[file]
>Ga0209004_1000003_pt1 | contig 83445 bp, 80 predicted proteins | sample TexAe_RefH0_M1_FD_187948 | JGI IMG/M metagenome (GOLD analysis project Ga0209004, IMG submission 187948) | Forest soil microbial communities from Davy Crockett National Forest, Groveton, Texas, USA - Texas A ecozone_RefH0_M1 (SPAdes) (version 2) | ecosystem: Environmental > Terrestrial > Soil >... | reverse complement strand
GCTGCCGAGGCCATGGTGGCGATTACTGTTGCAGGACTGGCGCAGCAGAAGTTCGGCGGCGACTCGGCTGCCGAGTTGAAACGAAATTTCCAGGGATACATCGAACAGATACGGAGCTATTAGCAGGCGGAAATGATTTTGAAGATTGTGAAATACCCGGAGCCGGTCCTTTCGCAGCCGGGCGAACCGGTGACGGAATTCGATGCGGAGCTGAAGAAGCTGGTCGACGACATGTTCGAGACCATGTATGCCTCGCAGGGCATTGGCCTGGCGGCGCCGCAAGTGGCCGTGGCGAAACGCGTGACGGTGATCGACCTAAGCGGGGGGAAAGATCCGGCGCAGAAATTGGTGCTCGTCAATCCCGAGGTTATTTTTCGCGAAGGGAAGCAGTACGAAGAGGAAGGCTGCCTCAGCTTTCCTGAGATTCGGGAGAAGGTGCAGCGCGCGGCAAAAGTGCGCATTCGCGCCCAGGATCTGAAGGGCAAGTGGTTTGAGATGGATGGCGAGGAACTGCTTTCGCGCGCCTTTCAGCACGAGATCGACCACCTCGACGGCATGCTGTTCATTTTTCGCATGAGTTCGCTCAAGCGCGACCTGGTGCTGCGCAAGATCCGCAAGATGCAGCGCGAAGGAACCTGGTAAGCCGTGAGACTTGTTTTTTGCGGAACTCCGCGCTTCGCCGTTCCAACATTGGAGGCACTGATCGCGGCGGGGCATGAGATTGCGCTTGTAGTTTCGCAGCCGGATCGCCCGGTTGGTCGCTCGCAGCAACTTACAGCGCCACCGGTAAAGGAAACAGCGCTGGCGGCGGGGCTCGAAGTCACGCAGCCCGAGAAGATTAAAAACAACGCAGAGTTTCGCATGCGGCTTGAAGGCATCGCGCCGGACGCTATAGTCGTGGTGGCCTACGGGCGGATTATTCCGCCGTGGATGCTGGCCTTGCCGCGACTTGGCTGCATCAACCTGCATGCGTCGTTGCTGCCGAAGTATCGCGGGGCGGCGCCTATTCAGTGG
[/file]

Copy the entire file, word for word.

>Ga0209004_1000003_pt1 | contig 83445 bp, 80 predicted proteins | sample TexAe_RefH0_M1_FD_187948 | JGI IMG/M metagenome (GOLD analysis project Ga0209004, IMG submission 187948) | Forest soil microbial communities from Davy Crockett National Forest, Groveton, Texas, USA - Texas A ecozone_RefH0_M1 (SPAdes) (version 2) | ecosystem: Environmental > Terrestrial > Soil >... | reverse complement strand
GCTGCCGAGGCCATGGTGGCGATTACTGTTGCAGGACTGGCGCAGCAGAAGTTCGGCGGCGACTCGGCTGCCGAGTTGAAACGAAATTTCCAGGGATACATCGAACAGATACGGAGCTATTAGCAGGCGGAAATGATTTTGAAGATTGTGAAATACCCGGAGCCGGTCCTTTCGCAGCCGGGCGAACCGGTGACGGAATTCGATGCGGAGCTGAAGAAGCTGGTCGACGACATGTTCGAGACCATGTATGCCTCGCAGGGCATTGGCCTGGCGGCGCCGCAAGTGGCCGTGGCGAAACGCGTGACGGTGATCGACCTAAGCGGGGGGAAAGATCCGGCGCAGAAATTGGTGCTCGTCAATCCCGAGGTTATTTTTCGCGAAGGGAAGCAGTACGAAGAGGAAGGCTGCCTCAGCTTTCCTGAGATTCGGGAGAAGGTGCAGCGCGCGGCAAAAGTGCGCATTCGCGCCCAGGATCTGAAGGGCAAGTGGTTTGAGATGGATGGCGAGGAACTGCTTTCGCGCGCCTTTCAGCACGAGATCGACCACCTCGACGGCATGCTGTTCATTTTTCGCATGAGTTCGCTCAAGCGCGACCTGGTGCTGCGCAAGATCCGCAAGATGCAGCGCGAAGGAACCTGGTAAGCCGTGAGACTTGTTTTTTGCGGAACTCCGCGCTTCGCCGTTCCAACATTGGAGGCACTGATCGCGGCGGGGCATGAGATTGCGCTTGTAGTTTCGCAGCCGGATCGCCCGGTTGGTCGCTCGCAGCAACTTACAGCGCCACCGGTAAAGGAAACAGCGCTGGCGGCGGGGCTCGAAGTCACGCAGCCCGAGAAGATTAAAAACAACGCAGAGTTTCGCATGCGGCTTGAAGGCATCGCGCCGGACGCTATAGTCGTGGTGGCCTACGGGCGGATTATTCCGCCGTGGATGCTGGCCTTGCCGCGACTTGGCTGCATCAACCTGCATGCGTCGTTGCTGCCGAAGTATCGCGGGGCGGCGCCTATTCAGTGG